(Here’s the link for the match on the WWE Network: http://network.wwe.com/video/v31274227)
#64 is Dolph Ziggler’s first and only appearance on the Best 100…List. He’s one of the many wrestlers let down by WWE’s creative department. Remember that time when he won a match to get rid of The Authority? Remember that time he cashed in his Money in the Bank briefcase and won the World Heavyweight Championship? And what did WWE do to capitalise on those moments? Nothing! The big bumping, great wrestling Ziggler could have been a major star (and is an example of what could have happened to Daniel Bryan, had the crowd not overwhelmingly got behind him), but at least he’s in the Best 100…List! And what a corker of a match he’s involved in.
Both wrestlers were champions at the time: Ziggler the Intercontinental Champion, and Bryan the United States Champion. It was the time of the brand split, and Bragging Rights was an event where Raw wrestlers fought Smackdown wrestlers. The only match worthy of note on the card was this one, the opening bout. Right from the start, you could tell that the two wrestlers had great chemistry, as they chain wrestled and grappled each other like Olympians. However, that was just a prelude to the almost non-stop action that followed. Bryand and Ziggler exuded so much energy within the sixteen minutes they were given to shine. And shine they did.
A wrestling match is often built on peaks and troughs, until the action peaks at the very end. However, there are far more peaks than troughs (such as restholds, etc) in this thriller. The two just did not seem to want to slow down. Yes, they sell well enough (I’d argue that both were among the best sellers of the WWE in an era where selling was/is becoming less and less important, and Ziggler bumps greater than an in-his-prime Mr. Perfect), but they crammed lots and lots of stuff into this match without it ever feeling cluttered or rushed. Ziggler, as the heel, dominated the offence in the early moments, but it suddenly turned into an equal battlefield where both men pull out all the stops to come out on top.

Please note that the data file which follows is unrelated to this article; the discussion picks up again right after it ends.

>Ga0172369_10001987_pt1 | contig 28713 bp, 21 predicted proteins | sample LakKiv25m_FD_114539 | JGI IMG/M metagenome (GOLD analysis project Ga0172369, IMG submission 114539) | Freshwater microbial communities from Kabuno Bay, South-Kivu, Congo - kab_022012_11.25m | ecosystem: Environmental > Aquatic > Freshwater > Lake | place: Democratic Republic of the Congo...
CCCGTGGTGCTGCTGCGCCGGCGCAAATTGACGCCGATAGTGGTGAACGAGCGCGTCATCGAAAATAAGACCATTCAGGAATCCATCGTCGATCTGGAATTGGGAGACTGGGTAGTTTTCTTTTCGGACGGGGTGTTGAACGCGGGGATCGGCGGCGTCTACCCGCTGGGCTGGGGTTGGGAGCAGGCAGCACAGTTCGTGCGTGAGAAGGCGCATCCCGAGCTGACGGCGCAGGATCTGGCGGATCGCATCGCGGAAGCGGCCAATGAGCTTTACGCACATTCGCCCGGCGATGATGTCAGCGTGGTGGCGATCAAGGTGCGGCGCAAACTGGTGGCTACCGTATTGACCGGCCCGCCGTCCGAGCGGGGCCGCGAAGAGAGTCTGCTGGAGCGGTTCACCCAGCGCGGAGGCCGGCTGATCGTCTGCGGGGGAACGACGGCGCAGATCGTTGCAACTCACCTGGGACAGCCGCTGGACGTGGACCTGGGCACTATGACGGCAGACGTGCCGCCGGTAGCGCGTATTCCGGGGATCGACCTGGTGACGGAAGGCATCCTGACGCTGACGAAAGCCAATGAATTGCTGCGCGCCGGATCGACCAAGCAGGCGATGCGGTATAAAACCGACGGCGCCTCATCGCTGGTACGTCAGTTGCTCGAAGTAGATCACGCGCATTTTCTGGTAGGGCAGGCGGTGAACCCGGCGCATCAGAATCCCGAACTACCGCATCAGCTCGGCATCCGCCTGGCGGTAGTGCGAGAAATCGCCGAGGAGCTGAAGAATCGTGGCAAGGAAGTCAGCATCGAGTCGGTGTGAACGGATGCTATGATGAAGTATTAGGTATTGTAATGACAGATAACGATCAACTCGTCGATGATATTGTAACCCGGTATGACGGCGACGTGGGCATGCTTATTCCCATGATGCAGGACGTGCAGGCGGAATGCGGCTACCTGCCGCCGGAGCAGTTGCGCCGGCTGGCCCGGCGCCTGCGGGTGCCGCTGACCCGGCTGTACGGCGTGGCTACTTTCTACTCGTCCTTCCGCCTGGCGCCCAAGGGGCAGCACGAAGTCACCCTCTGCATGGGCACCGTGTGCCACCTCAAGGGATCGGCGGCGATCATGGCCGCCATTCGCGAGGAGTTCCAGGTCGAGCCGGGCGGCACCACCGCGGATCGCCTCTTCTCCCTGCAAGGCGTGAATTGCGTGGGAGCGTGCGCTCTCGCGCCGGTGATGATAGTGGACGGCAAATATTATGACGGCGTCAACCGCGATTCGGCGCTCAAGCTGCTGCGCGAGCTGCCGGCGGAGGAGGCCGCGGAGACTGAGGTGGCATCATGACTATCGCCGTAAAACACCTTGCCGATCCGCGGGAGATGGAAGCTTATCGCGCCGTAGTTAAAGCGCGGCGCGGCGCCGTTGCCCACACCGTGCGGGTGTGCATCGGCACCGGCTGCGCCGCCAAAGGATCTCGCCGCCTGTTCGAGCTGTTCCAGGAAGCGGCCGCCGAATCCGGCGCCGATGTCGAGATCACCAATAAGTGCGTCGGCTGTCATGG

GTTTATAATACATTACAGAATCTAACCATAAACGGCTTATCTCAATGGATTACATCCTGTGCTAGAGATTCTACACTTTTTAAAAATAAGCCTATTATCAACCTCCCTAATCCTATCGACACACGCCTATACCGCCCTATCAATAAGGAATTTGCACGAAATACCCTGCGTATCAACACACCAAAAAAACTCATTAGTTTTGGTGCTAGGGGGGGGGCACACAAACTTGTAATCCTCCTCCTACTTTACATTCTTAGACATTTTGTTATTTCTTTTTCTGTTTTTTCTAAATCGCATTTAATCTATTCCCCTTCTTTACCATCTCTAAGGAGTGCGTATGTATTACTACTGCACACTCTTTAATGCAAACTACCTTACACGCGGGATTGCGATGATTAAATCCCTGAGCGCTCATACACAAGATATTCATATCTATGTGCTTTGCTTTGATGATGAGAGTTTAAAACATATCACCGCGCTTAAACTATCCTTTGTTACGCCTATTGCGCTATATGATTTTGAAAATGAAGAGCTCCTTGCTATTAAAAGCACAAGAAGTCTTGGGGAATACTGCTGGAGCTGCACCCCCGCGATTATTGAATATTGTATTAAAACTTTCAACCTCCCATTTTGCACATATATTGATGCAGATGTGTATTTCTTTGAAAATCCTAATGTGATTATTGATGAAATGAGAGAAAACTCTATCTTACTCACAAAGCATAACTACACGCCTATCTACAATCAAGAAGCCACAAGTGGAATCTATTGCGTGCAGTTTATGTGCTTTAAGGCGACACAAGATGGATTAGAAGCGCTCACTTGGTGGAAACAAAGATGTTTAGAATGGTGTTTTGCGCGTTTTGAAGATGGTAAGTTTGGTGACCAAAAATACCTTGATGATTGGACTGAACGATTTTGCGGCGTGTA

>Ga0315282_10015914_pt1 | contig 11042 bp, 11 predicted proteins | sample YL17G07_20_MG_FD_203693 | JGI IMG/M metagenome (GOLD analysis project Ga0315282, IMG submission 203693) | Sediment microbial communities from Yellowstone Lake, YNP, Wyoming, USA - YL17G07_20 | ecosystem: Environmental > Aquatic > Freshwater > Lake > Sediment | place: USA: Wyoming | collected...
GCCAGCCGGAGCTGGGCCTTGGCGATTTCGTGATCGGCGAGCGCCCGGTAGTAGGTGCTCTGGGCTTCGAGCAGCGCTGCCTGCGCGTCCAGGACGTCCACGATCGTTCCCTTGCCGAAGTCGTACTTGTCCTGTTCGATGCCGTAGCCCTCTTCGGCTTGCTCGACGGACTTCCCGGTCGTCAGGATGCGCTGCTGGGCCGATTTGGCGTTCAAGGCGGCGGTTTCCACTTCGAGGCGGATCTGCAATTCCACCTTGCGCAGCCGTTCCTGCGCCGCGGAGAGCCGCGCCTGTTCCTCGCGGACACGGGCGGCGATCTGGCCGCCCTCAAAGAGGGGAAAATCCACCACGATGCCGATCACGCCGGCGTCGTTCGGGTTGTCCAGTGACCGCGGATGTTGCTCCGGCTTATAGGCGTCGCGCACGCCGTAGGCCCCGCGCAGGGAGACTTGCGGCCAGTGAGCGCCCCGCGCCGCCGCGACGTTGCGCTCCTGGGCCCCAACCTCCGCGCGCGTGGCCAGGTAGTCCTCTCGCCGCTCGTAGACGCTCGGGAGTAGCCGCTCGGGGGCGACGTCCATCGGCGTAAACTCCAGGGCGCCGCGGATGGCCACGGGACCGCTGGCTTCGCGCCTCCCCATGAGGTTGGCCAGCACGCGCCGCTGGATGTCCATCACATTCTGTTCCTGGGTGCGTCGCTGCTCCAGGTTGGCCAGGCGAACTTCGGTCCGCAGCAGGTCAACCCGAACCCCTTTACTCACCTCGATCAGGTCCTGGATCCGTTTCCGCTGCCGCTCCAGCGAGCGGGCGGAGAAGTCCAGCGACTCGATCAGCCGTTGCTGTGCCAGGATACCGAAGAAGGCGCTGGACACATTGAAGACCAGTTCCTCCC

It’s harder to say who’s the more impressive here. It’s probably better to say that they are both equally impressive. Bryan, in his debut year (and already a firm fan favourite!), had other memorable bouts (against Chris Jericho and The Miz), but this was definitely one of his best matches not just of that year, but of his WWE career. The same applies to Ziggler. Neither title was on the line, and the match was picked almost at random to be on the show, but the way these two guys wrestled, you would have thought it was the main event of WrestleMania (and it’s a shame we didn’t get to see them in a one-on-one match at WrestleMania 31!). A classic that is often overlooked.
VERDICT: 9/10. A must-see match between two of the best wrestlers of the WWE’s modern era. Ziggler and Bryan worked harder in one match that some wrestlers do in a year!
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Click here for my review of #66 The Hart Foundation (Bret Hart, Jim Neidhart, Owen Hart, The British Bulldog, and Brian Pillman) vs Stone Cold Steve Austin, Ken Shamrock, Goldust, and The Legion of Doom (In Your House 16: Canadian Stampede)